The Senate Intelligence Committee voted 12 to 3 Tuesday in a closed-door meeting to approve John Brennan’s nomination as director of the CIA. The Brennan nomination now moves to the Senate floor, where Democrats believe they have enough votes to win his confirmation.
The Brennan pick had been stuck in the panel for days. So here’s our question: What happened? Specifically, how much information on the secret US drone program was the White House forced to disclose to committee members to get the nomination moving?
The short answer here is that it appears the administration produced some, but far from all, of the documents it has been withholding from lawmakers on this issue. Human rights organizations on Tuesday continued to charge that the White House had not released nearly enough information about the basis for its belief that it is legal for the US to target terror suspects with armed unmanned aircraft.
“President Obama must do more to prove that his administration is serious about human rights,” Zeke Johnson, director of Amnesty International USA’s Security with Human Rights Campaign, said in a statement issued just prior to the Brennan vote.
Let’s step back and explain the situation more fully. In recent days the key barrier to Brennan’s impending promotion has been the desire by many Intelligence Committee members for expanded access to the opinions drafted by the Office of Legal Counsel (OLC) at the Justice Department that justify targeted killings of terror suspects in far corners of the world.
“I have reached an agreement with the White House to provide the committee access to all OLC opinions related to the targeted killing of Americans in a way that allows members to fulfill their oversight responsibilities,” Senator Feinstein said in a statement. “I am pleased the administration has made this information available. It is important for the committee to do its work and will pave the way for the confirmation of John Brennan to be CIA director.”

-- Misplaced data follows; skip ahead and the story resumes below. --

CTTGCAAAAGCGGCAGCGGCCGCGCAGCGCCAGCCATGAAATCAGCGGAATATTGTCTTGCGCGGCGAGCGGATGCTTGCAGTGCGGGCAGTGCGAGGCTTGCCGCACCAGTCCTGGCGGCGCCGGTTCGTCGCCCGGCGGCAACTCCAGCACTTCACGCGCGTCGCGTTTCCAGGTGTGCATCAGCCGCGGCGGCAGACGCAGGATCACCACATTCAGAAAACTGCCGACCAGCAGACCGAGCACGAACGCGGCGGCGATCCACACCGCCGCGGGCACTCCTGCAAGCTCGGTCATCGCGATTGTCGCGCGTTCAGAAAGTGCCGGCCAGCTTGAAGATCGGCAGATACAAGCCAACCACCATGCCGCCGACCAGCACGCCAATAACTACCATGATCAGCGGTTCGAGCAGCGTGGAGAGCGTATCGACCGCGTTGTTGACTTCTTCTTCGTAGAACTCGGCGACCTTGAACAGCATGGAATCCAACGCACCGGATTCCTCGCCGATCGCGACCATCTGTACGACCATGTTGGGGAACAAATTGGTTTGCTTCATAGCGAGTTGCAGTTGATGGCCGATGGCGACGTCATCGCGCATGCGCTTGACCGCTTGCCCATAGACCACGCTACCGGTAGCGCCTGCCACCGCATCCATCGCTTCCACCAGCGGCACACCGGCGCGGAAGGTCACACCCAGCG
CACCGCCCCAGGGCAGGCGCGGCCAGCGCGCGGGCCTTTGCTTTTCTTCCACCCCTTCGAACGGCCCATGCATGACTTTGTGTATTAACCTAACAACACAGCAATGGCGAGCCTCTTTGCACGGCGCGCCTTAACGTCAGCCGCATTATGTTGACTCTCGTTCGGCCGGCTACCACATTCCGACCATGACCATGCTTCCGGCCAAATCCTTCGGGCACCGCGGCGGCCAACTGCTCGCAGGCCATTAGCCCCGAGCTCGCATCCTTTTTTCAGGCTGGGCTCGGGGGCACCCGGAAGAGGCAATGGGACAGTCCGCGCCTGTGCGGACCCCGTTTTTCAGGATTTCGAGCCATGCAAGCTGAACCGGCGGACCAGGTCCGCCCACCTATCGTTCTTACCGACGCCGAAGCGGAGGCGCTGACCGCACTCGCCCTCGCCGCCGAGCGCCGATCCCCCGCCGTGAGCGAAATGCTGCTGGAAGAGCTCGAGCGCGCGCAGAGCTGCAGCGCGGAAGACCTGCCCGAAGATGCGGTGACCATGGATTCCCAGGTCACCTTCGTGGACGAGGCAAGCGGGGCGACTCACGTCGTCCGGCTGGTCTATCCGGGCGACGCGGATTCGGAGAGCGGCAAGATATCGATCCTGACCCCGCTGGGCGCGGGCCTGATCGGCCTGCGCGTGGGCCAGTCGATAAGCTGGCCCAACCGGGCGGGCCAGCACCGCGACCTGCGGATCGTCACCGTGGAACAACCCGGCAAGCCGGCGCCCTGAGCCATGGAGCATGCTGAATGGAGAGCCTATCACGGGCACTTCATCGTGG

The key phrase there is “opinions related to the targeted killing of Americans.” On its face that appears to mean the White House will make available OLC documents related to the targeted killing of the radical cleric Anwar al-Awlaki. Born in New Mexico, al-Awlaki was killed in a US drone strike in Yemen in September 2011. Committee members indeed have been interested to see the Justice Department’s legal reasoning for the use of such targeted lethal force against an American citizen.
The White House also conceded that committee members needed to bring some staff members in to provide legal analysis of these documents. That’s the likely import of the phrase about providing information “in a way that allows members to fulfill their oversight responsibilities.” Lawmakers depend heavily on expert staff to brief them on issue details.
But there is nothing in Feinstein’s statement about the White House providing lawmakers a glimpse of the OLC opinions on targeted killings that involve non-Americans – which are the vast majority of such actions, after all.
Asked about whether the White House was continuing its close hold on important OLC documents, White House spokesman Jay Carney on Tuesday avoided answering.
“I can simply say that we have worked with the committee to provide information about ... legal advice on issues of concern to committee members and have done that, recognizing that this is a unique and exceptional situation,” Carney said.
It’s possible that the administration has a deal with lawmakers to show them a wider array of material than Feinstein disclosed. That’s not the most likely scenario, however. Attorney General Eric Holder is scheduled to appear before the Senate Judiciary Committee on Wednesday, and it’s possible he’ll get asked about the details of this agreement.
“Attorney General Holder should be pressed to say when members of Congress and their staff will have access to the full spectrum of OLC memos related to targeted killing and when those memos, with as few redactions as possible, will be made public,” said Daphne Eviatar of Human Rights First on Tuesday.